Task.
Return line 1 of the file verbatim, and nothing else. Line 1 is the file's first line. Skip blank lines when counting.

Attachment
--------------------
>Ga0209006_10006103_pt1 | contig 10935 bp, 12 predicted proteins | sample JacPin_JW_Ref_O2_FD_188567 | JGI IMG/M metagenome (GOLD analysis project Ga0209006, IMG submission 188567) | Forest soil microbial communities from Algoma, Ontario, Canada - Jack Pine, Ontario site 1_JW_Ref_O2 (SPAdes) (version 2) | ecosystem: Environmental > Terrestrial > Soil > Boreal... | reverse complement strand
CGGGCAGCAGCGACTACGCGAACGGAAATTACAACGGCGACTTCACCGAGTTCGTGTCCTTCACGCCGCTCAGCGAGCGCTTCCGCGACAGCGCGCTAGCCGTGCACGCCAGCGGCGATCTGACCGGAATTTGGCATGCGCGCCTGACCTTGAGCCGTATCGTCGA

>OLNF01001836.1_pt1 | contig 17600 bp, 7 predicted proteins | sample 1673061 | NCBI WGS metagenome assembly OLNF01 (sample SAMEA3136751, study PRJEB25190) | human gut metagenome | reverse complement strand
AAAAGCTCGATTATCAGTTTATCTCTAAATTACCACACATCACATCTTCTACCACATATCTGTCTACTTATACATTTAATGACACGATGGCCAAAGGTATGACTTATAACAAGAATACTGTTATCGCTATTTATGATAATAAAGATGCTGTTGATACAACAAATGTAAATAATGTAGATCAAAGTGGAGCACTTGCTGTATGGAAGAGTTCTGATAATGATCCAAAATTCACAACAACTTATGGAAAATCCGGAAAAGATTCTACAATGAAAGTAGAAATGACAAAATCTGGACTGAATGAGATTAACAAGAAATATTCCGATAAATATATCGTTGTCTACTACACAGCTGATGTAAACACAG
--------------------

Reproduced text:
>Ga0209006_10006103_pt1 | contig 10935 bp, 12 predicted proteins | sample JacPin_JW_Ref_O2_FD_188567 | JGI IMG/M metagenome (GOLD analysis project Ga0209006, IMG submission 188567) | Forest soil microbial communities from Algoma, Ontario, Canada - Jack Pine, Ontario site 1_JW_Ref_O2 (SPAdes) (version 2) | ecosystem: Environmental > Terrestrial > Soil > Boreal... | reverse complement strand